What I'm looking for: specific, step-by-step methods for acquiring seal pelts with 18th and 19th century technology. Definitely pre-steamship. Photos of equipment or diagrams and formations are a plus. (This site is on the right track, but the information is scarce.) I want methods for killing adults as well as pups.
What I've already found: Endless pages of people bitching about Prada and Versace buying seal pelts from Greenland. Several descriptions of seal clubbing, especially the young "whitecoats." A passing mention that sometimes an iron spike in the skull was used, but no description of where you stick it, how much force that would take, or how many tries.
I am attempting to describe a scene involving what are essentially jujitsu or judo groundfighting techniques, from the point of view of someone unfamiliar with the techniques who is basically being demonstrated on.
Unfortunately, my experience with groundfighting consists of one Brazilian jujitsu. seminar about 6 years ago and a brief introduction to leg sweeps in kungfu last week (which is not really groundfighting per se).
I've tried searching for "jujitsu fiction" "martial arts fiction" and "jujitsu techniques" and variants thereof and have come up with (a) fetish porn, (b) overly technical martial arts websites, and (c) stories about karate, which aren't helpful. I think the ideal research material would be fiction about jujitsu or judo written for a non-martial arts audience (and thus light on the Japanese technique names), but I'm coming up blank.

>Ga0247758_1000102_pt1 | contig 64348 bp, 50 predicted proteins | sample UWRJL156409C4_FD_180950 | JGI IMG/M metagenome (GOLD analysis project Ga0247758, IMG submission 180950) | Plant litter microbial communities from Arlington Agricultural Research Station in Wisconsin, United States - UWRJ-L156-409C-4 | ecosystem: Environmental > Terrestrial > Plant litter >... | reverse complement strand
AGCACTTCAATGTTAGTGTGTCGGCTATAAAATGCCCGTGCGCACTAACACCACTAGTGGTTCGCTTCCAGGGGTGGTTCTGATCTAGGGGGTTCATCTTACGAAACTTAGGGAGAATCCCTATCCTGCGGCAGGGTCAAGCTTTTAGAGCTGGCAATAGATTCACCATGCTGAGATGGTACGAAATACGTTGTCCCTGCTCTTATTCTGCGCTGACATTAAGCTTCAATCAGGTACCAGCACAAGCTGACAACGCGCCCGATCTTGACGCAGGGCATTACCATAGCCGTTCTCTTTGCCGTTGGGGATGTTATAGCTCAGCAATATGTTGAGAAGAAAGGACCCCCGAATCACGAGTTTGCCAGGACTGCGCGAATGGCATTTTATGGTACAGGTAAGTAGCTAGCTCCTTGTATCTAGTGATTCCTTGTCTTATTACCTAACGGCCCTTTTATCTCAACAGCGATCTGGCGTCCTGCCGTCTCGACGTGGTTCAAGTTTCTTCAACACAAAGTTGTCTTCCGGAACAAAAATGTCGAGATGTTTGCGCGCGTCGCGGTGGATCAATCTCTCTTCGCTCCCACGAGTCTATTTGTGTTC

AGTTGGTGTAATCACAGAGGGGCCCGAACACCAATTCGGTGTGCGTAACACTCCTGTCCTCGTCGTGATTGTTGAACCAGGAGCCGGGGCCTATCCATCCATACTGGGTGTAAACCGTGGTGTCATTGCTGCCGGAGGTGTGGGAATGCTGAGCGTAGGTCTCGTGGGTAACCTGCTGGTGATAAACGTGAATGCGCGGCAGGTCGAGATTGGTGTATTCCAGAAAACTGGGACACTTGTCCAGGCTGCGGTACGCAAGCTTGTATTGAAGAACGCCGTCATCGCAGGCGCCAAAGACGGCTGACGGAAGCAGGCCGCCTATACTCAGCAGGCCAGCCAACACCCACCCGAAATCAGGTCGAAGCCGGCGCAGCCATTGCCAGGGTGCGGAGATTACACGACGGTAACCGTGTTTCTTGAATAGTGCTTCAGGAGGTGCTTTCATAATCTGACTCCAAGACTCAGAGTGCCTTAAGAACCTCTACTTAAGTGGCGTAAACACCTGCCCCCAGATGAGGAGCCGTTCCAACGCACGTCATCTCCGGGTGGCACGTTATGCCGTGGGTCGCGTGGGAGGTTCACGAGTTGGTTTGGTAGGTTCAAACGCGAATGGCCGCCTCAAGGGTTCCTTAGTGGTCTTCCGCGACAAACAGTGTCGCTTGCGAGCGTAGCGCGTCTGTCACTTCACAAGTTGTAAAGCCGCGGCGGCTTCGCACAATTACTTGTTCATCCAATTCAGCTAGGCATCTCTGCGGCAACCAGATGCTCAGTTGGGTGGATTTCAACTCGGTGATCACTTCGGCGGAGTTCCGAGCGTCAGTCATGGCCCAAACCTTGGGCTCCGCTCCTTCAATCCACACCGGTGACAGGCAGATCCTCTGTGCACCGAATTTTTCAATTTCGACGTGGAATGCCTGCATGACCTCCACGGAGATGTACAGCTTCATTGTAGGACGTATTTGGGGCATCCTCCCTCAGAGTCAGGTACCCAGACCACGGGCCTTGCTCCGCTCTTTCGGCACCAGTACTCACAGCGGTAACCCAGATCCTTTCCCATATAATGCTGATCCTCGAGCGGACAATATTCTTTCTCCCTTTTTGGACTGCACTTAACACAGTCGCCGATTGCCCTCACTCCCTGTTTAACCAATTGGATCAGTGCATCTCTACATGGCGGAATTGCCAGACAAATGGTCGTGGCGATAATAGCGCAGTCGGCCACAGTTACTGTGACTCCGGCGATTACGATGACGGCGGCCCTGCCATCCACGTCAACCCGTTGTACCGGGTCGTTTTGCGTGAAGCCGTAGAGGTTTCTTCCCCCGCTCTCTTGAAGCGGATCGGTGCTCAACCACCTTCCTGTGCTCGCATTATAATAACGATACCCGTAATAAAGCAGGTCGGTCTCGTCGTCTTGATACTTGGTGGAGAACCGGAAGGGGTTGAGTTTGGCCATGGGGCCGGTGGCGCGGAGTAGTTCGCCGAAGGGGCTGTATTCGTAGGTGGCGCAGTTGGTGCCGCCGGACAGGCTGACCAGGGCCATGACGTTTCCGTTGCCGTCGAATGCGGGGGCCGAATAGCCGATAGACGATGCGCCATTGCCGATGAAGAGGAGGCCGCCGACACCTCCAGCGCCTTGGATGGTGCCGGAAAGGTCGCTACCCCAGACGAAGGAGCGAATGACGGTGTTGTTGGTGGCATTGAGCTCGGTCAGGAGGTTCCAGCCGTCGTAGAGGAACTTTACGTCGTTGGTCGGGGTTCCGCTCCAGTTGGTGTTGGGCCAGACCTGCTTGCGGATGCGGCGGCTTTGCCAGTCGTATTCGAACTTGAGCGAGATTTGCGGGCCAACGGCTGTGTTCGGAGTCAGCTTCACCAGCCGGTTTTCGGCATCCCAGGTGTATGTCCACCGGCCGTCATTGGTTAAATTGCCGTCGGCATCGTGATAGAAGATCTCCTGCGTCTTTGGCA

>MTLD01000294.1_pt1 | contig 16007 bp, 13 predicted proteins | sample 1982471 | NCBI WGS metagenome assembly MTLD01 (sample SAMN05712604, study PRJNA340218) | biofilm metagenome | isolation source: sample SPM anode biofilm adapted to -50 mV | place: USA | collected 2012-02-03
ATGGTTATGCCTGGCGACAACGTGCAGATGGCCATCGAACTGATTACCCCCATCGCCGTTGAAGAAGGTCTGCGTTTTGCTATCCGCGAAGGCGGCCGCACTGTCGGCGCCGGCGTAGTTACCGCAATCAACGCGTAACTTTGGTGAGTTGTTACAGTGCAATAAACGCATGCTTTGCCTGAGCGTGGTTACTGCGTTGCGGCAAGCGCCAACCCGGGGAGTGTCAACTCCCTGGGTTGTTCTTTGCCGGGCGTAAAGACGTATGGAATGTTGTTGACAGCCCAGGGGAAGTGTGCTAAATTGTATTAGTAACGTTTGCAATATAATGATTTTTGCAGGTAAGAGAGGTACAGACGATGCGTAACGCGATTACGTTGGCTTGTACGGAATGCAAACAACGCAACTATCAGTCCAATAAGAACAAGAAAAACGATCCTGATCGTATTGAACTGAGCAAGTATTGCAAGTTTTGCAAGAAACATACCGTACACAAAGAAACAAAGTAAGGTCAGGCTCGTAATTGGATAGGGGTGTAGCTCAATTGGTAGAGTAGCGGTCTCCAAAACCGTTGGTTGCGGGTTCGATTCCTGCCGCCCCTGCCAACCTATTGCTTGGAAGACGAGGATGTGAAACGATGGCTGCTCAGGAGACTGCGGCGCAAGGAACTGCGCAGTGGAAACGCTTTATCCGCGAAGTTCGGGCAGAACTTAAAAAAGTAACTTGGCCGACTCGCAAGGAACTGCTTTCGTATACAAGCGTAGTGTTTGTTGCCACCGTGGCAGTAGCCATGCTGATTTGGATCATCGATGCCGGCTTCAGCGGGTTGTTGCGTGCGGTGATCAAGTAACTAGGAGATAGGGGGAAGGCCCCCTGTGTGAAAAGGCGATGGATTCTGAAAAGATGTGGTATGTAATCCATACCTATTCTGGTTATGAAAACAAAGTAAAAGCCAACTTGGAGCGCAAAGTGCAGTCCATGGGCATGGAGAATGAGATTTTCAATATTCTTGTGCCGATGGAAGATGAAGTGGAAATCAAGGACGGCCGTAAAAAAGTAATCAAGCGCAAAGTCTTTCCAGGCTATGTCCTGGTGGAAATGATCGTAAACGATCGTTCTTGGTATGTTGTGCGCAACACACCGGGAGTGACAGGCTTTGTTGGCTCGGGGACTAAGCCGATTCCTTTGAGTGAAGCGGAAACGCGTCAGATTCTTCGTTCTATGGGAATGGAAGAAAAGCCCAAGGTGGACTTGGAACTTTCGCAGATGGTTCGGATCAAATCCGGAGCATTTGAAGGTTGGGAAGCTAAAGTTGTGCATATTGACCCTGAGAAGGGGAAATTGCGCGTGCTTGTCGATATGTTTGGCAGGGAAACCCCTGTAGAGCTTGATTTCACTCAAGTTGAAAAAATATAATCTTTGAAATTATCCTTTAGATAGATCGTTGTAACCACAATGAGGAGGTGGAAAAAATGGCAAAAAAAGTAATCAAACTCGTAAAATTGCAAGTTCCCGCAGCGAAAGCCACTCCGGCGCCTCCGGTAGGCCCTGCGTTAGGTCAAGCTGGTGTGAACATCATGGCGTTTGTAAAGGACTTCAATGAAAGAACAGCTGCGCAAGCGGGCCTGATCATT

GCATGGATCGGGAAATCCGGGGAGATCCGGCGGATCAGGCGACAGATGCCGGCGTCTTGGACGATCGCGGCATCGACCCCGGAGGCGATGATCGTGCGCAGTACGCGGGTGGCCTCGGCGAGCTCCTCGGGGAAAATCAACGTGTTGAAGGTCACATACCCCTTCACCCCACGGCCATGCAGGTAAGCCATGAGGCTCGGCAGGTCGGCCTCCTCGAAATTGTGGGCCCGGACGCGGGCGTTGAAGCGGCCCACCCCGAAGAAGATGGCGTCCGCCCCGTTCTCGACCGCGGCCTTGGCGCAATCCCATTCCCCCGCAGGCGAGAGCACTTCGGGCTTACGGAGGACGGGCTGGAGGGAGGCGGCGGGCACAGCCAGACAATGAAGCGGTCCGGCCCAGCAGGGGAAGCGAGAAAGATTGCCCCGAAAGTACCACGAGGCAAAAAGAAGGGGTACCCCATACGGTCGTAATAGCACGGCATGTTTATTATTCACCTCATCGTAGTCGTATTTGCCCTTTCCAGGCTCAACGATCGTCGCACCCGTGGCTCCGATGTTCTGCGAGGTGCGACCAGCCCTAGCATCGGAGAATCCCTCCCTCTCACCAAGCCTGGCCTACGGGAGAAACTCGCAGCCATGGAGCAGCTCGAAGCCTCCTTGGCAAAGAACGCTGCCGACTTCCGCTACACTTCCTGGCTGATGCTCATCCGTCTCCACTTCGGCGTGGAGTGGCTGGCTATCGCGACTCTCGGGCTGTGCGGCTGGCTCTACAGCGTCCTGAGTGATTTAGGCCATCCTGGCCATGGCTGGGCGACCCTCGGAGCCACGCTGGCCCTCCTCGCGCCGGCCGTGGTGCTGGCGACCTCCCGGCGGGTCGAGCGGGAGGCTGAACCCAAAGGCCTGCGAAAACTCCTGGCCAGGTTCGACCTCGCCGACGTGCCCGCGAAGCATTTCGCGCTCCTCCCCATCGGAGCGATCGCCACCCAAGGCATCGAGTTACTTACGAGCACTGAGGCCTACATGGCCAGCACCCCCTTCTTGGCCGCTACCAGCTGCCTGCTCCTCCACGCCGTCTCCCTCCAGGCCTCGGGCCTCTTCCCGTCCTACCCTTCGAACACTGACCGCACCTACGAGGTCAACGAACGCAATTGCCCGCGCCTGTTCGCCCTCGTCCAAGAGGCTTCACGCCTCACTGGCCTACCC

Does anyone know Where dyes were created and used to dye fabrics? I'd like to know if there's a name for the exact infrastructure/building this process would take place in, preferably with a historical context.The only thing I can think of is "dyery" which makes me think of dairy, haha.
Or maybe there isn't a specific name? Would it just be known as the dye building or something?
TIA-- I appreciate it! Tessa
P.S. More on context: This is for a pre-industrial fantasy story loosely based around history. No other specifics, though :)
I've done searches for "eighteenth century capitalization", "&c. &c. spelling" or "grammar", and I've found a bit on usual spellings (e-and-i reversals, single Ls in adverbs, phonetic past participle endings) but what I really need to know is what the rules were for capitalization. Are all nouns capitalized, just abstract nouns, nouns referring to people ...? I figure there must be someone here who has an interest in this sort of thing and could point me to the rule, or lack of.